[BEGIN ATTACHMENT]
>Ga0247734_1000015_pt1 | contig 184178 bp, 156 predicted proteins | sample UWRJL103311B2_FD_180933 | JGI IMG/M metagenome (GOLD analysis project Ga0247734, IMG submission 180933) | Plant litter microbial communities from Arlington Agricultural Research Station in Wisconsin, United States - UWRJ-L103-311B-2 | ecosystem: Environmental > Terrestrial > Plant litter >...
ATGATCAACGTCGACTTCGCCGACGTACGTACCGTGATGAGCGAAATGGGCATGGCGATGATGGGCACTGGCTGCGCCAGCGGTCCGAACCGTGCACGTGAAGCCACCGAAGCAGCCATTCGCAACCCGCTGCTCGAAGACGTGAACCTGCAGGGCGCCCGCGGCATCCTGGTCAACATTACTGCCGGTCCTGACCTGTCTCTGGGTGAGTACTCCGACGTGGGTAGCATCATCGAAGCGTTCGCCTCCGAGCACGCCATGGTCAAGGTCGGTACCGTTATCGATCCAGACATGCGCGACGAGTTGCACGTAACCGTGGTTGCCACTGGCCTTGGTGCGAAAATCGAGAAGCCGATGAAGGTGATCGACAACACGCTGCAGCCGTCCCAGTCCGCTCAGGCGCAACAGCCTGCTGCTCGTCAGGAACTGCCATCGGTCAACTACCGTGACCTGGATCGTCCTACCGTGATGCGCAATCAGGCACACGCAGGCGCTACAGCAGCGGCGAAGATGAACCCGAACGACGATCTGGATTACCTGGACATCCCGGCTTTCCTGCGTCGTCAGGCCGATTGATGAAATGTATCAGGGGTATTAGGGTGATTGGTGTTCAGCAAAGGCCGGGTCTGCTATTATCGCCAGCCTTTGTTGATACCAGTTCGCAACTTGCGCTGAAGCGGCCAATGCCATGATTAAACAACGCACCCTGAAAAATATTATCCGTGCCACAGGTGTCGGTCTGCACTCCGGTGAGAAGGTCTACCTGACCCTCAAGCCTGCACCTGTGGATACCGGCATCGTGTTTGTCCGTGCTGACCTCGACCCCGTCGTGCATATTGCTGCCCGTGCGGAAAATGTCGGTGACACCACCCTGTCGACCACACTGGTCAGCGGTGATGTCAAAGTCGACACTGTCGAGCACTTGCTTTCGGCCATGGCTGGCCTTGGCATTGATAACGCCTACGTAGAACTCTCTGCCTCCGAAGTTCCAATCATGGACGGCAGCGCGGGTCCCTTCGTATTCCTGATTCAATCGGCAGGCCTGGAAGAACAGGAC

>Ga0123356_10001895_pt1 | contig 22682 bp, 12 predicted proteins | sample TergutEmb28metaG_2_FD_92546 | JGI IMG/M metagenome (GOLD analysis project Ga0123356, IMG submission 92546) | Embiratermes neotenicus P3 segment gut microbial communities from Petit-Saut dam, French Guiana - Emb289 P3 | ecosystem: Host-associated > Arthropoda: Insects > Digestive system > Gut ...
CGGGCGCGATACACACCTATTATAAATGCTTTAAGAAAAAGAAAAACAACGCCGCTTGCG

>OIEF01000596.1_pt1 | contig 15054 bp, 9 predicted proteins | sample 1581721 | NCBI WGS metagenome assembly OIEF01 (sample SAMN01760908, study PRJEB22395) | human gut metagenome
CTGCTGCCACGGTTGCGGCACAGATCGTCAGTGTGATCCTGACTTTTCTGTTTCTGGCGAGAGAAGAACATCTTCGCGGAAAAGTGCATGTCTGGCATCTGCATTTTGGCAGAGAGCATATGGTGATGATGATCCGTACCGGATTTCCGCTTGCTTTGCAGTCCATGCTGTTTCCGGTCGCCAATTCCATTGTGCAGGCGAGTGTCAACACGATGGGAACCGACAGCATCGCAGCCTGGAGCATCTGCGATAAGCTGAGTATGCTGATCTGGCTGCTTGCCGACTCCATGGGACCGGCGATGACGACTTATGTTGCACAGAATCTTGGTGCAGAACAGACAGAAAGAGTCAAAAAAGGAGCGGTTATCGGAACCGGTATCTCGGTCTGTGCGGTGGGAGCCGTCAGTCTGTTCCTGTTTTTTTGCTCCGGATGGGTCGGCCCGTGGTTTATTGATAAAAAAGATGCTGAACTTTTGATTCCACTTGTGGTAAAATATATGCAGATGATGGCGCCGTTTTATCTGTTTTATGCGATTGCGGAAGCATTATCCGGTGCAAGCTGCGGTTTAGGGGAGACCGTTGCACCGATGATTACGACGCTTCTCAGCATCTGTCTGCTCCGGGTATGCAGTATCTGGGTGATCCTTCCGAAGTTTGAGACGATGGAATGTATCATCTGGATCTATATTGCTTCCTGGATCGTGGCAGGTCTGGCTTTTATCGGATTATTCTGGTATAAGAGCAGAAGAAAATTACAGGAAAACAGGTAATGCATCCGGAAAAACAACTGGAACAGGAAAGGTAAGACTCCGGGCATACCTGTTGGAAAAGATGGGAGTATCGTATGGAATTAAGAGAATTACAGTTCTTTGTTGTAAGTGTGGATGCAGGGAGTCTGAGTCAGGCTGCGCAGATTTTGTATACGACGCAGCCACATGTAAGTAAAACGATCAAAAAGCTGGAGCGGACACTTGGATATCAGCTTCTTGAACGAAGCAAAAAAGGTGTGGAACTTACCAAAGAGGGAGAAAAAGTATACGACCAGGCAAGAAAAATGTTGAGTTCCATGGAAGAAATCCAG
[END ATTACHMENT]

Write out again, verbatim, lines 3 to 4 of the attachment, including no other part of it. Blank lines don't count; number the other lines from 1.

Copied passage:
>Ga0123356_10001895_pt1 | contig 22682 bp, 12 predicted proteins | sample TergutEmb28metaG_2_FD_92546 | JGI IMG/M metagenome (GOLD analysis project Ga0123356, IMG submission 92546) | Embiratermes neotenicus P3 segment gut microbial communities from Petit-Saut dam, French Guiana - Emb289 P3 | ecosystem: Host-associated > Arthropoda: Insects > Digestive system > Gut ...
CGGGCGCGATACACACCTATTATAAATGCTTTAAGAAAAAGAAAAACAACGCCGCTTGCG